Lane County Trash Fee Could Pay for Costly Goshen Industrial Scheme

Lane County leaders intending to build an industrial campus in the community of Goshen need millions to make up for the lack of infrastructure there. Although they've promised industrial users would pay, a new proposal would put residences and businesses on the hook when they take out the garbage.

Update, March 19: After the idea was panned by the editorial board of the Register-Guard and faced criticism from state legislators, Lane County officials now say they are rethinking the proposal. We will continue tracking developments.

Reports the Eugene Weekly (emphasis added):

The Lane County dump smells like fundraising to Commissioner Faye Stewart. A bill that has been introduced to the State Legislature, SB 248, would increase garbage “tipping” fees up to $10 more per ton at Short Mountain Landfill in order to raise funds for what has been dubbed the Goshen Region Employment and Transition (GREAT) Plan. The fee would apply to the entire county and would likely raise residential and business garbage fees.

Changing Goshen’s zoning designation from a rural industrial one to a more “urban” one would allow for bigger buildings, as Lane County’s lobbyist, Alex Cuyler, put it at the March 4 hearing of the Senate Committee on Environment and Natural Resources (ENR). That proposed rezoning as well as the designation of Goshen as a “regionally significant industrial area” by the state has caused concern for land use advocates and others who have pointed to the area’s nationally inventoried wetlands, lack of sewage access and convoluted freeway access as barriers to development.


Mia Nelson of 1000 Friends of Oregon points out that Stewart had previously told the [Register-Guard] that “the county is determined not to use public money to pay for the redevelopment, requiring those who want to build on the site to add infrastructure as they make improvements.” 


Nelson says, “1000 Friends has warned from the beginning that large amounts of public subsidies would likely be needed because the Goshen site has so many challenges.” She adds, “The truth is going to continue to come out in bits and pieces: Despite the prior assurances, the reality is that Goshen will almost surely demand a high level of public sacrifice. The sooner the public fully understands that eventually the county will probably try to put their money on the line, the better.”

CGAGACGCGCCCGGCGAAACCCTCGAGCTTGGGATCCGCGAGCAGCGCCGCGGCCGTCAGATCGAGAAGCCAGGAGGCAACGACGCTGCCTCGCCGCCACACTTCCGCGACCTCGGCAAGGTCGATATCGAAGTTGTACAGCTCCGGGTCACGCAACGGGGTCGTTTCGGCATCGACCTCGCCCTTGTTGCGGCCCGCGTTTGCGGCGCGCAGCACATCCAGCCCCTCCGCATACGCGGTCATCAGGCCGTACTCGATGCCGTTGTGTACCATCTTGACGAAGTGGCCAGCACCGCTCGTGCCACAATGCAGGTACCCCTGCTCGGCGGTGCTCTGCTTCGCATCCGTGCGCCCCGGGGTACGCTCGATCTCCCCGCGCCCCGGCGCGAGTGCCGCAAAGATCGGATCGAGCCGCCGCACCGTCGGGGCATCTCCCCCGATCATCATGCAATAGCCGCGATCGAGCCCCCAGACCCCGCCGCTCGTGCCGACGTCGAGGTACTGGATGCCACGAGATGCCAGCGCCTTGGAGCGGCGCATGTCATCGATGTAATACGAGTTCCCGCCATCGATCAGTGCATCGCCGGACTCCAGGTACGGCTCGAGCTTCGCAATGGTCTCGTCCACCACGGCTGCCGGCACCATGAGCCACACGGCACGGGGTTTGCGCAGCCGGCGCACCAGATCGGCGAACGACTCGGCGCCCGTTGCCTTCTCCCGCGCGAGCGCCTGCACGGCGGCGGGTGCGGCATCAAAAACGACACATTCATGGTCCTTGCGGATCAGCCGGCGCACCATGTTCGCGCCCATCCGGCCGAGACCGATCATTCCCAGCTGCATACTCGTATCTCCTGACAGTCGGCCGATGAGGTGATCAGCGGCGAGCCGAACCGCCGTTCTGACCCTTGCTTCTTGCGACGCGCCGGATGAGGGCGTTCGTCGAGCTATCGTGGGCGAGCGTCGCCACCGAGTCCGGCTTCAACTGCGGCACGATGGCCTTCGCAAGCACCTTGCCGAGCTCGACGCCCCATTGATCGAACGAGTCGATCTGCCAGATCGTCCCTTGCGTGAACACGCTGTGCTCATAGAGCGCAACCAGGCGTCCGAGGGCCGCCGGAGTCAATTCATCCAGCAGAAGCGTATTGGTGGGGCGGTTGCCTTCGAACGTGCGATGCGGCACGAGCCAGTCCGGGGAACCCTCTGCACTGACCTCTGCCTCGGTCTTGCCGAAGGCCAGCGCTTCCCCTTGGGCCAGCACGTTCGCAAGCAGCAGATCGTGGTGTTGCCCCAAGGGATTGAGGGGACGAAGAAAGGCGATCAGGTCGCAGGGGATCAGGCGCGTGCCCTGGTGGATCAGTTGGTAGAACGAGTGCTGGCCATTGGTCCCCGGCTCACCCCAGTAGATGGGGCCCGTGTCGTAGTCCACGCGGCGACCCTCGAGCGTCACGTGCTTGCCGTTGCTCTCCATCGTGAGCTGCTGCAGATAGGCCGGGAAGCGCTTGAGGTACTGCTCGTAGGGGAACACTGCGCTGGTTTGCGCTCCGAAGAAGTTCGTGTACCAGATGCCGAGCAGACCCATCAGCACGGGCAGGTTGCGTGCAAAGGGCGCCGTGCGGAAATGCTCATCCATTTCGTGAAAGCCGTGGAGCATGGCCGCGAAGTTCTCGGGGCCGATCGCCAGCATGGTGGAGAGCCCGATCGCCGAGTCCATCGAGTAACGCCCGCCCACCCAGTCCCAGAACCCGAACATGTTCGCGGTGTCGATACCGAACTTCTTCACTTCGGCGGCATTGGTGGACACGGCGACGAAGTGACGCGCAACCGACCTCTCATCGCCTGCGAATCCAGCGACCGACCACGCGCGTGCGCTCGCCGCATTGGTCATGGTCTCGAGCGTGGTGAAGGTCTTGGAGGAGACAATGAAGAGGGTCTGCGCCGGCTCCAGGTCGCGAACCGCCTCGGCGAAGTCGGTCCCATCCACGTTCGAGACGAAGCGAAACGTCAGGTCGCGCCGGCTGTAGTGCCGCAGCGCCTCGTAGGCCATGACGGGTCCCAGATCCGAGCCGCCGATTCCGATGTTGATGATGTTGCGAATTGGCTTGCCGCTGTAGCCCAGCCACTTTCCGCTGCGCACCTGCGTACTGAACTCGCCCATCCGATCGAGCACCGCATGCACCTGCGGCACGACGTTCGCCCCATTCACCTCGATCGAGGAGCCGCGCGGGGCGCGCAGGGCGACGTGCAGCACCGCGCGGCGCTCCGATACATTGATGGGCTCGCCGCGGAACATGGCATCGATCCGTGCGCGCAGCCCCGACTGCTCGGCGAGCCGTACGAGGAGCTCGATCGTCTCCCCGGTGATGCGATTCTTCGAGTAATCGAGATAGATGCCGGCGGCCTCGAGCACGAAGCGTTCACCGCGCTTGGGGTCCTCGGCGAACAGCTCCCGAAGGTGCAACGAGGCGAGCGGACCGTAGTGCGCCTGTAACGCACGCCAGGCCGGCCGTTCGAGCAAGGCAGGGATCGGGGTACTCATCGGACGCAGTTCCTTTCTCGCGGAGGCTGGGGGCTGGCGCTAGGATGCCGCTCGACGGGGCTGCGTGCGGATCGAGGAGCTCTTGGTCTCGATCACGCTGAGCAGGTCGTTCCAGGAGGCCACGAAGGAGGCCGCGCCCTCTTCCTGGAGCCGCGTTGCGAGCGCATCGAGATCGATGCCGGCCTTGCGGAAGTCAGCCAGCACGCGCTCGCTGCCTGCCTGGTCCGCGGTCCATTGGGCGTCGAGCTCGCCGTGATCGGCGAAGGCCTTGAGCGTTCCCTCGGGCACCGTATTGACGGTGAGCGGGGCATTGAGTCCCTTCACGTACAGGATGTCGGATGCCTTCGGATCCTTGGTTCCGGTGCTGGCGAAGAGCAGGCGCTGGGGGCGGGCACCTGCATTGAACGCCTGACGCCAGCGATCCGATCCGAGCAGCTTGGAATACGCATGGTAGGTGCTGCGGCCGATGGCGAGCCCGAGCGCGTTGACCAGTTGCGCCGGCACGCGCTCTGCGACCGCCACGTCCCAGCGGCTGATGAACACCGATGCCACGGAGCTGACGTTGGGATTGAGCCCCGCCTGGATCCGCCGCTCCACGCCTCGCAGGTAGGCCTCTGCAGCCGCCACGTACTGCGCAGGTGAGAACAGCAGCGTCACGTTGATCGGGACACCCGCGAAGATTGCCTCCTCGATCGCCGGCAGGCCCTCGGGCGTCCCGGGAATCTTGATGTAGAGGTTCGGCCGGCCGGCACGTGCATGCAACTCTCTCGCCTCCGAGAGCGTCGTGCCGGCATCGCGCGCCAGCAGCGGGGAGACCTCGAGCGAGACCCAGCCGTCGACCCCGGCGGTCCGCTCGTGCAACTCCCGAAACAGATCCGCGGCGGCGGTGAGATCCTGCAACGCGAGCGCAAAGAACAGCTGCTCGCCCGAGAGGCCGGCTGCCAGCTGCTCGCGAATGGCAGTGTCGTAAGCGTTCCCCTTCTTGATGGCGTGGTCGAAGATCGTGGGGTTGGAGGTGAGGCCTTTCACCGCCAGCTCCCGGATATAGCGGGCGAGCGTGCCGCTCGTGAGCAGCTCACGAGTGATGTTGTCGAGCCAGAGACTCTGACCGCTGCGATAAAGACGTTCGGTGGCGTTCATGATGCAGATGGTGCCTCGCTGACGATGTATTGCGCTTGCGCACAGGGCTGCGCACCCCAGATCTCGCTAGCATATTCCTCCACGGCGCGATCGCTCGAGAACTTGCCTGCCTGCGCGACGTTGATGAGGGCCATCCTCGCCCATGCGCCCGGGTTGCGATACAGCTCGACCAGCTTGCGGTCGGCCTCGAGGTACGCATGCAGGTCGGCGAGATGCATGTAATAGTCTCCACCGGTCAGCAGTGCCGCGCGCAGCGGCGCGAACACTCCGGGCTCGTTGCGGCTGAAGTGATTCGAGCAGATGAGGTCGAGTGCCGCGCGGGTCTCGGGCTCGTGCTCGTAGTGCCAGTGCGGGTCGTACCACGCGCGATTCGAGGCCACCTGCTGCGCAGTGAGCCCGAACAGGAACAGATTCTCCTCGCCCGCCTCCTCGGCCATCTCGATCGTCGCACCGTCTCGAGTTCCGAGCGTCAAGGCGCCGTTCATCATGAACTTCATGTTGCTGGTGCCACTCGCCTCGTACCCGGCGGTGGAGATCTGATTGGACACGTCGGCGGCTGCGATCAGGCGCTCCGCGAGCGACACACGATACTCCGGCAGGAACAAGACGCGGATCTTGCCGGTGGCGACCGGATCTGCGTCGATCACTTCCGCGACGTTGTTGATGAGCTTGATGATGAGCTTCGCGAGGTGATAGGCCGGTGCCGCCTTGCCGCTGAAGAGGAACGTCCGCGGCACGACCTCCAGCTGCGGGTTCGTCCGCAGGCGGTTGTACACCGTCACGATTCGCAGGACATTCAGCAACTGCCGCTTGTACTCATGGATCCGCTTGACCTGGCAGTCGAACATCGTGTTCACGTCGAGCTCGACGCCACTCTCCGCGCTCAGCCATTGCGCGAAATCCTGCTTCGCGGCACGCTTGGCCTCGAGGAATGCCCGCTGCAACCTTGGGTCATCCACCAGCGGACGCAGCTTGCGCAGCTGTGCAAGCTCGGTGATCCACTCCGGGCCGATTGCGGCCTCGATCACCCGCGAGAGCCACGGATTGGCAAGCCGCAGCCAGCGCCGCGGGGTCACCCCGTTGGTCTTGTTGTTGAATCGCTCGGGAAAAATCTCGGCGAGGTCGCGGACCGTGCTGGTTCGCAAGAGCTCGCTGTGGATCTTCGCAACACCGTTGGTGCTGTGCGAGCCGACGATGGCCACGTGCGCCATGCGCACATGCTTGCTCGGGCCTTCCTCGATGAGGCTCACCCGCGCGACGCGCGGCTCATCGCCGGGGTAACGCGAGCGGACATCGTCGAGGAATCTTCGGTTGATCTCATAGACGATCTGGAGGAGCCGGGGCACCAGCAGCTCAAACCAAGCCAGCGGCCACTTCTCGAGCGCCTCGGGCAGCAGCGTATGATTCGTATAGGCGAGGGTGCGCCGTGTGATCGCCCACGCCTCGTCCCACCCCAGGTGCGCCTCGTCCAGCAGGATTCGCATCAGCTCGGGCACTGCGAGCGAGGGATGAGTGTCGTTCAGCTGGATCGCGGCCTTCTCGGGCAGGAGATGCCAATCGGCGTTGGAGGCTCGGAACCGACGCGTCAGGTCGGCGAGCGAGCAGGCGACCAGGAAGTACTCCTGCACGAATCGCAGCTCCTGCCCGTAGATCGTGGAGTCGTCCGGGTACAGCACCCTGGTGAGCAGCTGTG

When Stewart was asked by the ENR committee, “What do your constituents think of that? Have you talked to them?” about a countywide fee to redevelop Goshen, Stewart said he had not. 

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Because garbage companies would transfer the extra costs to their customers, Lane County businesses and residences will see a fee increase, writes the Register-Guard, which also notes that the proposal would require state approval because it changes what such fees are used for:

Under state law, monies collected through landfill tipping fees have long been strictly earmarked for waste management purposes only.

In Lane County, the revenue goes toward operating the landfill and the county’s 16 garbage transfer sites, recycling and waste reduction programs, and cleaning up illegal dump sites.

The county wants more flexibility in how it can use those dollars for an initial period of 10 years, Lane County lobbyist Alex Cuyler says, in part because of revenue losses in other areas of county government.

With many other pressing projects demanding attention in Lane County, it's arguable whether this is the best place to spend $50 million of public money, says 1000 Friends' Mia Nelson:

“If we’re going to spend $50 million in public money, is this the right place?” she said. “How do all county residents feel about spending their garbage fees on this specific project?”

1000 Friends will continue to work on this proposal to ensure that Lane County does not waste taxpayer resources on project with significant environmental and financial barriers. You can comment on the proposal at a county public hearing on Tuesday, March 19, at 1:30 pm. More info here.

Read the Eugene Weekly article here.

Read the Register-Guard article here.